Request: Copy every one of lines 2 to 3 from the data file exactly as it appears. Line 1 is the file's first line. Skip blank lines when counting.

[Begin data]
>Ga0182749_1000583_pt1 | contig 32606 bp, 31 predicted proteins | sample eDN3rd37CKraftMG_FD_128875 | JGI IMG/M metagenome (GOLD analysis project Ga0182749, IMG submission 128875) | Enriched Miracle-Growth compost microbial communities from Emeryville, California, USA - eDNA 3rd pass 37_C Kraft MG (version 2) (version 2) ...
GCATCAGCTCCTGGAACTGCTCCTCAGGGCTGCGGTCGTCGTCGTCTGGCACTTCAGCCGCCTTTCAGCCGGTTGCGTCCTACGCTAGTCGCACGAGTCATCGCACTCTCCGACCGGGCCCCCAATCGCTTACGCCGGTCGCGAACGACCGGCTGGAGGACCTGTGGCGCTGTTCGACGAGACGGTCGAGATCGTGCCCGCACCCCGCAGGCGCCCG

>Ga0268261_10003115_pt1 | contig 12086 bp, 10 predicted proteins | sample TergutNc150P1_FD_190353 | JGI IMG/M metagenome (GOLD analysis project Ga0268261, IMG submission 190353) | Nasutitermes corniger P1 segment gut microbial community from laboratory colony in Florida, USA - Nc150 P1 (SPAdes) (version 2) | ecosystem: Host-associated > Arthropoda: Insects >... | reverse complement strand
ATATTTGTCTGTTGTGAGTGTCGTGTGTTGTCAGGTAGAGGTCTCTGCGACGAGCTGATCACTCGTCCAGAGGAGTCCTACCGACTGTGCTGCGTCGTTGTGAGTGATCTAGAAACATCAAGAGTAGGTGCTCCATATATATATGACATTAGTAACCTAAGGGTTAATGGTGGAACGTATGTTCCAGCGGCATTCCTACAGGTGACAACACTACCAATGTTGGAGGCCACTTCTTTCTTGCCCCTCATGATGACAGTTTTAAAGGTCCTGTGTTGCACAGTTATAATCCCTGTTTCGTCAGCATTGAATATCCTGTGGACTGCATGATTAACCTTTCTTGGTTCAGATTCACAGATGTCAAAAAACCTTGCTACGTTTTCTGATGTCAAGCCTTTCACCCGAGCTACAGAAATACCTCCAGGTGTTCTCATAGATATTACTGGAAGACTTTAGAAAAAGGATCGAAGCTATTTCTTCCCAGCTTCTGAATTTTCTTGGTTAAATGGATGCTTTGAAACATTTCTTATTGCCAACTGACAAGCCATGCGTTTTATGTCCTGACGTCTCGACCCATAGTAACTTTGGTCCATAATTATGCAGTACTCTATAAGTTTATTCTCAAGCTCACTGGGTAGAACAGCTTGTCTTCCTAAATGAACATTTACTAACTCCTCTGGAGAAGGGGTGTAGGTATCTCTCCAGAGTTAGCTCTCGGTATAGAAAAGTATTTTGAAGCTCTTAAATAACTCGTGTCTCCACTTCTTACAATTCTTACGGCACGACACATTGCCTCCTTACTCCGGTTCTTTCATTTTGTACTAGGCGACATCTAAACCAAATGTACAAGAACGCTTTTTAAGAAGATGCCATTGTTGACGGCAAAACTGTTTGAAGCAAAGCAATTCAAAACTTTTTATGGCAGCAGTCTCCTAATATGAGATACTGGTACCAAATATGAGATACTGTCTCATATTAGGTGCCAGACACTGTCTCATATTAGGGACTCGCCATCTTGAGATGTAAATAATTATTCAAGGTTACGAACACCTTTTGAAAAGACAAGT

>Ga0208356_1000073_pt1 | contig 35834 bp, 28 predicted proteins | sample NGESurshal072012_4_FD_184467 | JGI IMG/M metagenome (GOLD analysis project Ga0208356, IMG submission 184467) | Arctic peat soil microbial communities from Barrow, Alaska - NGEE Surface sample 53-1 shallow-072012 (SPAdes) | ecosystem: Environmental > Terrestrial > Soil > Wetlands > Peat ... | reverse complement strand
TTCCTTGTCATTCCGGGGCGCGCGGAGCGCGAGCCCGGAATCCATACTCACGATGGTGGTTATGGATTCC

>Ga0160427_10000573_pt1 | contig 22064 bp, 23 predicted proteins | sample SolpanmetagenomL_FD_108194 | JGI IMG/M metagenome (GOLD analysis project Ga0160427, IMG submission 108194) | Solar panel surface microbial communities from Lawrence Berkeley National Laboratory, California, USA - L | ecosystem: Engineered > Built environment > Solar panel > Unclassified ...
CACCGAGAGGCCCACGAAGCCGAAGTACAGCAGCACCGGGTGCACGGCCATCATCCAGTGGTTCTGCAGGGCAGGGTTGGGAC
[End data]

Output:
GCATCAGCTCCTGGAACTGCTCCTCAGGGCTGCGGTCGTCGTCGTCTGGCACTTCAGCCGCCTTTCAGCCGGTTGCGTCCTACGCTAGTCGCACGAGTCATCGCACTCTCCGACCGGGCCCCCAATCGCTTACGCCGGTCGCGAACGACCGGCTGGAGGACCTGTGGCGCTGTTCGACGAGACGGTCGAGATCGTGCCCGCACCCCGCAGGCGCCCG

>Ga0268261_10003115_pt1 | contig 12086 bp, 10 predicted proteins | sample TergutNc150P1_FD_190353 | JGI IMG/M metagenome (GOLD analysis project Ga0268261, IMG submission 190353) | Nasutitermes corniger P1 segment gut microbial community from laboratory colony in Florida, USA - Nc150 P1 (SPAdes) (version 2) | ecosystem: Host-associated > Arthropoda: Insects >... | reverse complement strand